North Dakota church plans prayer path, traditional garden as environmental reparations for Native Americans displaced 70 years ago by river dam project

By Melodie Woerman
Posted Apr 13, 2023

[Episcopal News Service] Later this spring, after the snow melts and it’s warm enough to plant, St. Paul’s Episcopal Church, White Shield, North Dakota, will begin construction of a prayer path to commemorate six Indigenous communities lost to the creation of Lake Sakakawea in 1953. The Missouri River, which runs through the Fort Berthold Indian Reservation in western North Dakota, was dammed in a project that ultimately displaced over 1,700 Indigenous people – 80% of those who lived on the reservation – and the loss of the rich farmland they and their ancestors had cultivated for centuries.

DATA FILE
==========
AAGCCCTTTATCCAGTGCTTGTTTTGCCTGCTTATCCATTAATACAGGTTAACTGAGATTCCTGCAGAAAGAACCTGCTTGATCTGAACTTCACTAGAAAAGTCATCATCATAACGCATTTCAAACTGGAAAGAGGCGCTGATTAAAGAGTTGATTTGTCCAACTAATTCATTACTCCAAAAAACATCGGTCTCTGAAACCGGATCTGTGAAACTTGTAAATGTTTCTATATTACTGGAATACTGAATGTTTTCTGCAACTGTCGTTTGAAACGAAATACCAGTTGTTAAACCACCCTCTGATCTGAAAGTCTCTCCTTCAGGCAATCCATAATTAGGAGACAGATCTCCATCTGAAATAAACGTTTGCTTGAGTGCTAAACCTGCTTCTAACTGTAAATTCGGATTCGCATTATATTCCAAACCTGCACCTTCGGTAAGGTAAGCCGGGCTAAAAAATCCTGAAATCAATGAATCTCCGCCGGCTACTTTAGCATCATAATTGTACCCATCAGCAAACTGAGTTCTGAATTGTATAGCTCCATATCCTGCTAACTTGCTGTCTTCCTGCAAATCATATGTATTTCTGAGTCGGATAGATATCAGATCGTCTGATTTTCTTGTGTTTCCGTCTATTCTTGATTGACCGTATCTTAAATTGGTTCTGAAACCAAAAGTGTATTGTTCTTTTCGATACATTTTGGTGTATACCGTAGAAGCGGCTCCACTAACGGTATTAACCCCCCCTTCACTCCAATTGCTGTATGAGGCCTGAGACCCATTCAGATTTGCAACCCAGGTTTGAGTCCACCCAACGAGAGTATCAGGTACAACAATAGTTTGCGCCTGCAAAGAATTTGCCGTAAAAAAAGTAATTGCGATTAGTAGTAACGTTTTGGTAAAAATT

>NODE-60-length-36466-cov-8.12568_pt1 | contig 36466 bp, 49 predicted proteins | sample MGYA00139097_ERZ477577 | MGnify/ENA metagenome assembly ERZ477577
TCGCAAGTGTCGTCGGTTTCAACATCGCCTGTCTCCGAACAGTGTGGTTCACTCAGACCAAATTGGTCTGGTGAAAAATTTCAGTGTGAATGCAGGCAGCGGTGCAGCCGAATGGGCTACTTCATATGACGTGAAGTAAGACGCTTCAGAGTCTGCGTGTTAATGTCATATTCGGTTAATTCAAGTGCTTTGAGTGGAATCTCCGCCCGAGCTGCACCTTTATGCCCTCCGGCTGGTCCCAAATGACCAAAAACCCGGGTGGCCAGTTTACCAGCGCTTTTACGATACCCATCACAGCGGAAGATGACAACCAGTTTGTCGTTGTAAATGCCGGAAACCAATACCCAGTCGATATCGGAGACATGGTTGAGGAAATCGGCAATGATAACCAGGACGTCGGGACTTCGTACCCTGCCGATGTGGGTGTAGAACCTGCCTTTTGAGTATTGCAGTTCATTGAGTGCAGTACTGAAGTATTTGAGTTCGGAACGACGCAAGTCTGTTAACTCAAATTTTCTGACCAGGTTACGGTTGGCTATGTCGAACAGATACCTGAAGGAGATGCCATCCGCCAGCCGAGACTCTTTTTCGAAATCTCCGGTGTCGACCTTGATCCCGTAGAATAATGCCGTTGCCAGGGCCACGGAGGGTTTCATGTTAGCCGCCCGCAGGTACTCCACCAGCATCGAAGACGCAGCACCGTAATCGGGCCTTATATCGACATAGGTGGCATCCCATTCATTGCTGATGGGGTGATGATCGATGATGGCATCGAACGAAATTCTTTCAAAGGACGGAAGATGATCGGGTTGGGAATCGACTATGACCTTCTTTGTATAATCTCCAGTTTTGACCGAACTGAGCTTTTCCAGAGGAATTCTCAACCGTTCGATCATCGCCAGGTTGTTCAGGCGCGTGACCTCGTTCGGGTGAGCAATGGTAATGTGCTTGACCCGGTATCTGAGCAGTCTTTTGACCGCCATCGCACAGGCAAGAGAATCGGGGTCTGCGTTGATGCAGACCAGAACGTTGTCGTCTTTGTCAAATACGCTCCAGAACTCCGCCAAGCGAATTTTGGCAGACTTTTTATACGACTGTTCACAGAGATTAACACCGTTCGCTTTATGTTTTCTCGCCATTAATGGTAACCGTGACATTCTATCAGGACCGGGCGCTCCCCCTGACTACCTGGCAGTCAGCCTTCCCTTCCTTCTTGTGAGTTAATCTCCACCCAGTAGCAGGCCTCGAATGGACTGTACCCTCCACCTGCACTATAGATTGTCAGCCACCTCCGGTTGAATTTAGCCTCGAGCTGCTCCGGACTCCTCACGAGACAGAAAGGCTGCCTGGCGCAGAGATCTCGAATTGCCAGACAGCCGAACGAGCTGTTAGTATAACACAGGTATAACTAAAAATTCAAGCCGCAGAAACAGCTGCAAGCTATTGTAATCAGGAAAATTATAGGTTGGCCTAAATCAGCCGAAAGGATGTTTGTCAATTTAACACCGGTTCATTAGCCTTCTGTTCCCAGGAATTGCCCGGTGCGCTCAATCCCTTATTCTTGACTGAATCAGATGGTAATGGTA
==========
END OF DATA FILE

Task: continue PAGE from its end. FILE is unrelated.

The environmental reparations project will include a garden of traditional plants and a series of elder-led talks about the culture of the Arikara tribe in addition to the prayer path. The Diocese of North Dakota received a $52,500 United Thank Offering grant to support it.

The project is meant as reparations for what was lost when the lake was created and supports the Indigenous understanding of making something right, the Rev. Bradley S. Hauff, Indigenous missioner for The Episcopal Church, told Episcopal News Service. While some efforts at reparations are financial, Hauff said Indigenous cultures see other ways to help right the wrongs of the past. “We look at it as restoring the relationship that was put in place by the Great Spirit, by our Creator, and how can that be done? It addresses issues pertaining to the land and care of creation, and restoration of the ecosystem that has been damaged.” Projects like the one at White Shield “are really more of an all-encompassing way of righting the wrongs of the past than just writing a check for it,” he said.